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Novel graphene quantum dot (GQD) based charge-reversal nanomaterial could improve nucleus-targeted drug delivery and efficiency controllable photodynamic therapy

23 Jul | By Biophotonics.World
Novel graphene quantum dot (GQD) based charge-reversal nanomaterial could improve nucleus-targeted drug delivery and efficiency controllable photodynamic therapy
Figure 1. (A) Surface charges of the Nitrogen doped graphene quantum dots (N-GQD-DOX) modified with APTES at various concentrations (0.42, 0.84, 1.68, 2.52 and 3.36 μM, labeled as a to e) at different pH values analyzed by a Nano ZS Zetasizer, (B) DOX distribution in nuclei for free DOX, N-GQD-DOX and N-GQD-DOX-APTES. Red fluorescence, which was attributed to DOX, for N-GQDDOX-APTES was more intense in the nuclei regions, (C) Reactive oxygen species (ROS) generation by free DOX, N-GQD-DOX and N-GQD-DOX-APTES in MDA-MB-231 cells, (D) Cartoon showing that N-GQD-DOX-APTES improve both nucleus-targeting drug delivery and PDT efficacy according to the results of this cell study.
Image source: Quan Liu

Researchers from the Nanyang Technological University (Singapore) (NTU/SG) and Oakland University (USA) (OU/USA) have developed and evaluated multi-functional materials, i.e. N-GQD-DOX-APTES, as a potential photosensitizer and nucleus-targeted drug carrier for cancer therapy.The work has been published in the Journal of Biophotonics for the month of June, one of the most important international journals in the field of application of photonic technologies in biomedicine.

 

An increase in the accumulation of anticancer drugs in cell nuclei improves cancer treatment. Consequently, a nuclear-targeted drug carrier is desirable to effective transport the drug. Photodynamic therapy (PDT) is a clinically approved therapeutic modality used for the treatment of neoplastic diseases. Therefore the integration of the two therapeutic strategies into one nano platform could combine the advantages of both and enhancement the treatment outcome.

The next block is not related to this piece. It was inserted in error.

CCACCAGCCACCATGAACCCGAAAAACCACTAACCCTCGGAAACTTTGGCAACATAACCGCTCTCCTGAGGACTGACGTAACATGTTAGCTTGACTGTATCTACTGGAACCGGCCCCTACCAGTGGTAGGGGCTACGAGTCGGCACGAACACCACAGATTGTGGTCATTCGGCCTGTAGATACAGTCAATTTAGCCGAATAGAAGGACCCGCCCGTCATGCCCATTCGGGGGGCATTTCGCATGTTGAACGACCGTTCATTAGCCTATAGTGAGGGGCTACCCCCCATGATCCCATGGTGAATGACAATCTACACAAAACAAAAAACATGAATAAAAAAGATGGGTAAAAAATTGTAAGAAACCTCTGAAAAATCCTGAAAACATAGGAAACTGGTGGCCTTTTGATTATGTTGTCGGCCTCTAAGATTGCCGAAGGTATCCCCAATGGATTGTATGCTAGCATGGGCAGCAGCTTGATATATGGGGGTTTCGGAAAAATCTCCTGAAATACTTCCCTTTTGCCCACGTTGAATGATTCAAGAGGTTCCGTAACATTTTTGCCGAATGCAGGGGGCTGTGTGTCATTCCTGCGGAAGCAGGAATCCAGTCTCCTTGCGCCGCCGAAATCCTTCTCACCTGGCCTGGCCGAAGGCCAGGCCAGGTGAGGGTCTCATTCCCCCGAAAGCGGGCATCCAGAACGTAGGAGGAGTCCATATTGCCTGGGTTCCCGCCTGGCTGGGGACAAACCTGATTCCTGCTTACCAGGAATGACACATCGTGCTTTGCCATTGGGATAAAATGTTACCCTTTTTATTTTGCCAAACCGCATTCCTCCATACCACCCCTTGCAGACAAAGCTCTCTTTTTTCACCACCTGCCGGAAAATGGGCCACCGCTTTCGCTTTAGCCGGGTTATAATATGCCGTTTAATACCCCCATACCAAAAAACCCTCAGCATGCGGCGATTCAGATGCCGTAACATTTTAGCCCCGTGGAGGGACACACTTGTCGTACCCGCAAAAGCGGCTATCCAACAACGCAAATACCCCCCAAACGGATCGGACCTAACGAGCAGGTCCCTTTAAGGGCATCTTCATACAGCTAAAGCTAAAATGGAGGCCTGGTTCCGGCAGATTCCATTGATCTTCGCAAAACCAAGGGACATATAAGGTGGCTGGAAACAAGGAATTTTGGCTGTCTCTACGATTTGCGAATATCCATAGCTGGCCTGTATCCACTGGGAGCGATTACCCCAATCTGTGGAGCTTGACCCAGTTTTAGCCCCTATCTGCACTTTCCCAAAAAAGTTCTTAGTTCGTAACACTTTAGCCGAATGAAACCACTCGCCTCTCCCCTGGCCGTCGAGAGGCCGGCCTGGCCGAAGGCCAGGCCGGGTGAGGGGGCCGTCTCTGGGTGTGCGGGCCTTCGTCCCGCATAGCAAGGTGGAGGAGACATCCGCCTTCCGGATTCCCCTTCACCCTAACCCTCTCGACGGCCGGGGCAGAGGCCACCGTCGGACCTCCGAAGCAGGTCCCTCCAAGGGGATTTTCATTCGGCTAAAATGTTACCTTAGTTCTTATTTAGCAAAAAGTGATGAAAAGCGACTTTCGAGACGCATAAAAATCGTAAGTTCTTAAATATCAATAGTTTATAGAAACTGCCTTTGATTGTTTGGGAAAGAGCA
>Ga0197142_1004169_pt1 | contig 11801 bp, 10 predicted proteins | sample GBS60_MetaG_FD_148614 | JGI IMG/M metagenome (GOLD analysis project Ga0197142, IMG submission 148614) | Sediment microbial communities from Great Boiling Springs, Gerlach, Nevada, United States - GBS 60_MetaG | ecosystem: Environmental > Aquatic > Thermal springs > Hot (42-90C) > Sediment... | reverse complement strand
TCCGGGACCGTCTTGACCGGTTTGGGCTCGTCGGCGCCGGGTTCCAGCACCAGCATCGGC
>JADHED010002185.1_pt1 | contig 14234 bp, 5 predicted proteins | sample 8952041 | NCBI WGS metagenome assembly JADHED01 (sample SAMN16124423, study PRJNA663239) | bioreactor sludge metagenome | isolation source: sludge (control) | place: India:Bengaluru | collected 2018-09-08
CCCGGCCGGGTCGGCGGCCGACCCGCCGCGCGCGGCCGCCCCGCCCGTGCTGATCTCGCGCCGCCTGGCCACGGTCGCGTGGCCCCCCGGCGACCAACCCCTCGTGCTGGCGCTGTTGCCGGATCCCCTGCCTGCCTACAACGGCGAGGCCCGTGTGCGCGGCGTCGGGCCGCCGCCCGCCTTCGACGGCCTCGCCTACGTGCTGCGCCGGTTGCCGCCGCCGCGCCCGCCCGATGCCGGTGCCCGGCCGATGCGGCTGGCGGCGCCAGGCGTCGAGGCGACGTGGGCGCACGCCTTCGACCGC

In this paper, the authors select the small-size nitrogen doped Graphene quantum dots (N-GQD) as the carrier for delivering a common cancer drug, DOX, and graft a charge reversal agent (3-Aminopropyl) triethoxysilane (APTES) on the surfaceof N-GQD-DOX to enhance the pH-sensitive release of anti-cancer drug in cell nuclei. In the drug transport process, the negatively charged drug carrier exhibits prolonged circulation time in blood due to the repelling interaction with negatively charged proteins. Moreover, once transported into the acidic tumor microenvironment, a positively charged drug carrier after charge reversal shows increased capacity to be internalized by tumor cells viathe negative surface of cell membrane. This pH dependent charge-reversal property of N-GQD-DOX-APTESis shown in Figure 1(A) and the intracellular and nucleus DOX accumulation after drug release in MDA-MB-231 cells is shown in Figure 1(B).

 

Furthermore, the authors show that N-GQD can used as a novel photosensitizing agent via the photo-excited process for PDT to kill cancer cells and its ROS generation performance can be tailored by changing the amount of nitrogen to create more defect sites. Both2´, 7´- Dichlorofluorescein diacetate (DCFDA)and DHE dye are used to image the generation of ROS as shown in Figure 1(C).

 

The above results provide adequate evidence indicating the proposed nanomaterial, i.e. N-GQD-DOX-APTES, as a potential photosensitizer with controllable PDT efficiency.More importantly, after grafting with APTES, which is a charge reversal agent, N-GQD-DOX-APTESshows increased drug uptake by cell nuclei such that the cancer drug, can directly target on nuclei for improved treatment as illustrated in Figure 1(D). “These results suggest that, the synthesis of this multi-functional nanomaterial could be further developed to achieve dual therapies especially for tumors resistant to a single type of treatment,” they conclude.

 

 

AuthorsJian Ju, Sagar Regmi, Afu Fu, Sierin Lim and Quan Liu

Source:Journal of Biophotonics

Related journal article:  https://doi.org/10.1002/jbio.201800367

Area of application: Oncology, Drug delivery

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